A needle is inserted under the kneecap from the side directly into the joint space and the viscosupplementation is pushed into the joint.
A small bandage is applied over the injection site.
Depending on the brand of knee gel shots used, there will be between three and five injections over the following several weeks usually done 1 week apart.
While not all patients experience relief with viscosupplementation, many patients report a decrease in pain over the following 3-5 weeks with the most significant level of pain relief coming two to three months after the first injection.
After a Knee injection
Patients are monitored up to 30 minutes after the procedure to make sure there are no reactions to the medicine before they are released.
Most patients who receive viscosupplementation only have minor pain at the injection site; however, swelling, warmth and bruising around the joint can also occur. These minor side effects are short-lived and can be relieved with an ice pack. If symptoms do not resolve, make sure to contact the office.
Knee injections success rates – does it work?
Knee gel shot injections don’t stop the knee osteoarthritis from progressing; but research suggests that hyaluronic acid injections in the knee do work to decrease pain.  A 2020 meta-analysis came to a conclusion that injecting hyaluronic acid decreased pain and improved function in people with knee osteoarthritis.  Research further demonstrates Knee gel shots improve function, decrease stiffness, and decreases pain without using a steroid. 
How long does it take for a knee gel shot to work?
Hyaluronic acid injections are not like cortisone injections, gel shots in your knee are slower acting and it may take a few weeks before you feel it working.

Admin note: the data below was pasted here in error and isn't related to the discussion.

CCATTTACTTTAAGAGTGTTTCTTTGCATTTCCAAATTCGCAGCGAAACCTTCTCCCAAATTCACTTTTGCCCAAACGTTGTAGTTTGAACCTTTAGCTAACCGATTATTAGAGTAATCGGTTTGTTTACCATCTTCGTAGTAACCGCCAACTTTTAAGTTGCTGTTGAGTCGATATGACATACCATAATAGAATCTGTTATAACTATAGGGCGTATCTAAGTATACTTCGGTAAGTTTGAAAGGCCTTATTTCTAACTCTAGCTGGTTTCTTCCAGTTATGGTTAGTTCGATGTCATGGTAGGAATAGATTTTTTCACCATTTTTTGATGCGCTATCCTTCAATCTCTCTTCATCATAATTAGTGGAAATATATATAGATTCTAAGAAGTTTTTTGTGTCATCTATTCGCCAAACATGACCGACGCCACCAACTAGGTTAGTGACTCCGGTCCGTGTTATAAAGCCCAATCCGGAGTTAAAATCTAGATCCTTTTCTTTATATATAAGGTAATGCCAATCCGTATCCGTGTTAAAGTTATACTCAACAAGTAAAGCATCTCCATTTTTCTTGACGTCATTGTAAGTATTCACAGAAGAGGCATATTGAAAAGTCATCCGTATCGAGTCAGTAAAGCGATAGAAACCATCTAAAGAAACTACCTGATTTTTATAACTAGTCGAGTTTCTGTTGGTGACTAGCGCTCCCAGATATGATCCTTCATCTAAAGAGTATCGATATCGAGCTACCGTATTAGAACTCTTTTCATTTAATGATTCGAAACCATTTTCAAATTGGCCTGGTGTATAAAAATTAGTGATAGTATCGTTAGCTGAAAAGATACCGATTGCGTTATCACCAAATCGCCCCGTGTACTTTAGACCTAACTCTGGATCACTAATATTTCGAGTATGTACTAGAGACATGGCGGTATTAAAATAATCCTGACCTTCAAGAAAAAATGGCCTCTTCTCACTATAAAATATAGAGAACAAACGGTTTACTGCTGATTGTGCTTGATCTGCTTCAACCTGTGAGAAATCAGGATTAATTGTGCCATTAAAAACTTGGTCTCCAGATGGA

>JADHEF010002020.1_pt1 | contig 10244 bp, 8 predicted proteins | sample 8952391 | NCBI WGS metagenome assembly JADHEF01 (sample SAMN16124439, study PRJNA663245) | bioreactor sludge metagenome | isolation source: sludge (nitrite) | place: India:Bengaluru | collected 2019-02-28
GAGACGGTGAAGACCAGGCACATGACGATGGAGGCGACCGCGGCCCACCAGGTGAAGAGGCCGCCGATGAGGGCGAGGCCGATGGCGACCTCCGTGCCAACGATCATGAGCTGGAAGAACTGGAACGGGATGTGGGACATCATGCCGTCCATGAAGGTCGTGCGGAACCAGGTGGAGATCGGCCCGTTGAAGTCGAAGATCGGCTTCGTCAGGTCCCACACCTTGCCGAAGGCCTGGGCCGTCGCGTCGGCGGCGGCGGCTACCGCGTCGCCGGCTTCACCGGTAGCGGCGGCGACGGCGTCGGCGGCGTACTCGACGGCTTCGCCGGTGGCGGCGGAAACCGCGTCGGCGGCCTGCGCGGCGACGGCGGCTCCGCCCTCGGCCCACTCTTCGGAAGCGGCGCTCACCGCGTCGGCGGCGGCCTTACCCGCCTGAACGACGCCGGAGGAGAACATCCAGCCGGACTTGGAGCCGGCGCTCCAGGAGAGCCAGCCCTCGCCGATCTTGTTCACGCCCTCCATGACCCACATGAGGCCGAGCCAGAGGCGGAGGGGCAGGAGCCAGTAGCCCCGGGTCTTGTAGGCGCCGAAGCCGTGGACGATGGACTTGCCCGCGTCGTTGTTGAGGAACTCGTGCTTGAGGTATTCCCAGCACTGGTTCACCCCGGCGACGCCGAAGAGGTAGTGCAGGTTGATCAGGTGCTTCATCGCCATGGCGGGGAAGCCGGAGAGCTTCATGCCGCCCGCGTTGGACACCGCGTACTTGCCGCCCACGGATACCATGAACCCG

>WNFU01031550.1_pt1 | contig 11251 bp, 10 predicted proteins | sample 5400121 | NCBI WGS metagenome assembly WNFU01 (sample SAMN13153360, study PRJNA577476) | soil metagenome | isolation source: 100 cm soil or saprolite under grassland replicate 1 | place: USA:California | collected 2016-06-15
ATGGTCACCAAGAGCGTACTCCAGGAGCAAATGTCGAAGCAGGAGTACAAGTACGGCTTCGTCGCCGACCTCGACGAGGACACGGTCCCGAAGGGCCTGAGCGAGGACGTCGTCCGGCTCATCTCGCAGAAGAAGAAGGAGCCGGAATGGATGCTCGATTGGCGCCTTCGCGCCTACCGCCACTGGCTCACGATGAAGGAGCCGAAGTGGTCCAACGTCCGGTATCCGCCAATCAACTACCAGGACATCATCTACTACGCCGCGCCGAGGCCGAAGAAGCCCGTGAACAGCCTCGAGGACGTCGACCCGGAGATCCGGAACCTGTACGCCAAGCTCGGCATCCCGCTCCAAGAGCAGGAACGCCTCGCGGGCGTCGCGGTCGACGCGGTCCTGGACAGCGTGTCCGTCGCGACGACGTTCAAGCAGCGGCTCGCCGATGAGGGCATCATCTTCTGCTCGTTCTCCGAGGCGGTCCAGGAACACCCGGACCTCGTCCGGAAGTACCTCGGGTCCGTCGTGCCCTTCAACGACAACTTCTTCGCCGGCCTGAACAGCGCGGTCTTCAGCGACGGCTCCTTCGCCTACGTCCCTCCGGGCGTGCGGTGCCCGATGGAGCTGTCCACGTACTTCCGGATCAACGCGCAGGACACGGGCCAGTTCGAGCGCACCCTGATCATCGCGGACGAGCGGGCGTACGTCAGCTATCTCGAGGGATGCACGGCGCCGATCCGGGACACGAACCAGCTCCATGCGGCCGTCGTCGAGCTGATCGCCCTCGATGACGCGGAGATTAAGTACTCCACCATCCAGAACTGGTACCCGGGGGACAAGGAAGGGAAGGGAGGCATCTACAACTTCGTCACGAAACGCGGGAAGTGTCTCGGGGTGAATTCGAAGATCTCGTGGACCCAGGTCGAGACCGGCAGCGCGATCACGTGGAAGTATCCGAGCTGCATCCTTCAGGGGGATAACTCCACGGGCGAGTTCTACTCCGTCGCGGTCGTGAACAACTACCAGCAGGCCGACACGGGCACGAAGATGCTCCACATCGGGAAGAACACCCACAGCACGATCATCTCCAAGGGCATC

While it depends upon the medication used, research shows the best results from viscosupplementation occur between the fifth and thirteenth weeks. 
How long do the injections last?
While gel knee injections can take longer to work than cortisone injections, they do last a lot longer—around six months. A significant difference compared to cortisone shots that provide quick relief but is short lived.
Webb, D., & Naidoo, P. (2018). Viscosupplementation for knee osteoarthritis: a focus on Hylan G-F 20. Orthopedic Research and Reviews, Volume 10, 73–81. https://doi.org/10.2147/orr.s174649
Adams, M. E., Atkinson, M. H., Lussier, A. J., Schulz, J. I., Siminovitch, K. A., Wade, J. P., & Zummer, M. (1995). The role of viscosupplementation with hylan G-F 20 (Synvisc®) in the treatment of osteoarthritis of the knee: a Canadian multicenter trial comparing hylan G-F 20 alone, hylan G-F 20 with non-steroidal anti-inflammatory drugs (NSAIDs) and NSAIDs alone. Osteoarthritis and Cartilage, 3(4), 213–225. https://doi.org/10.1016/s1063-4584(05)80013-5
Kemper, F., Gebhardt, U., Meng, T., & Murray, C. (2005). Tolerability and short-term effectiveness of hylan G‐F 20 in 4253 patients with osteoarthritis of the knee in clinical practice. Current Medical Research and Opinion, 21(8), 1261–1269. https://doi.org/10.1185/030079905x56501
Phillips, M., Vannabouathong, C., Devji, T., Patel, R., Gomes, Z., Patel, A., Dixon, M., & Bhandari, M. (2020). Differentiating factors of intra-articular injectables have a meaningful impact on knee osteoarthritis outcomes: a network meta-analysis. Knee Surgery, Sports Traumatology, Arthroscopy, 28(9), 3031–3039. https://doi.org/10.1007/s00167-019-05763-1